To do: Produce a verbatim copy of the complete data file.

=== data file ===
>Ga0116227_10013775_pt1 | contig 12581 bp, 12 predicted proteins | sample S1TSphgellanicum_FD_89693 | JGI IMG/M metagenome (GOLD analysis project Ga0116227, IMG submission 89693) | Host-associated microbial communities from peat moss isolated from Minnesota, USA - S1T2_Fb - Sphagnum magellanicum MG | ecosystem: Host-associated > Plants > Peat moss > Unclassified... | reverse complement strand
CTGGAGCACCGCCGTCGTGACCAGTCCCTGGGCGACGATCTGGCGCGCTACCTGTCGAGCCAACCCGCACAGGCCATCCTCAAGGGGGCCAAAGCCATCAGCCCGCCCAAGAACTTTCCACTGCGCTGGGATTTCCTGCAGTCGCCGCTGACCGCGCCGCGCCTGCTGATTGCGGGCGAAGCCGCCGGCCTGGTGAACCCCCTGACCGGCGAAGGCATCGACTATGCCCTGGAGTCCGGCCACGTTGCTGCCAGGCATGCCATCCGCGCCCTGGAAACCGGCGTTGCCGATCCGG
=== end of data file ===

>Ga0116227_10013775_pt1 | contig 12581 bp, 12 predicted proteins | sample S1TSphgellanicum_FD_89693 | JGI IMG/M metagenome (GOLD analysis project Ga0116227, IMG submission 89693) | Host-associated microbial communities from peat moss isolated from Minnesota, USA - S1T2_Fb - Sphagnum magellanicum MG | ecosystem: Host-associated > Plants > Peat moss > Unclassified... | reverse complement strand
CTGGAGCACCGCCGTCGTGACCAGTCCCTGGGCGACGATCTGGCGCGCTACCTGTCGAGCCAACCCGCACAGGCCATCCTCAAGGGGGCCAAAGCCATCAGCCCGCCCAAGAACTTTCCACTGCGCTGGGATTTCCTGCAGTCGCCGCTGACCGCGCCGCGCCTGCTGATTGCGGGCGAAGCCGCCGGCCTGGTGAACCCCCTGACCGGCGAAGGCATCGACTATGCCCTGGAGTCCGGCCACGTTGCTGCCAGGCATGCCATCCGCGCCCTGGAAACCGGCGTTGCCGATCCGG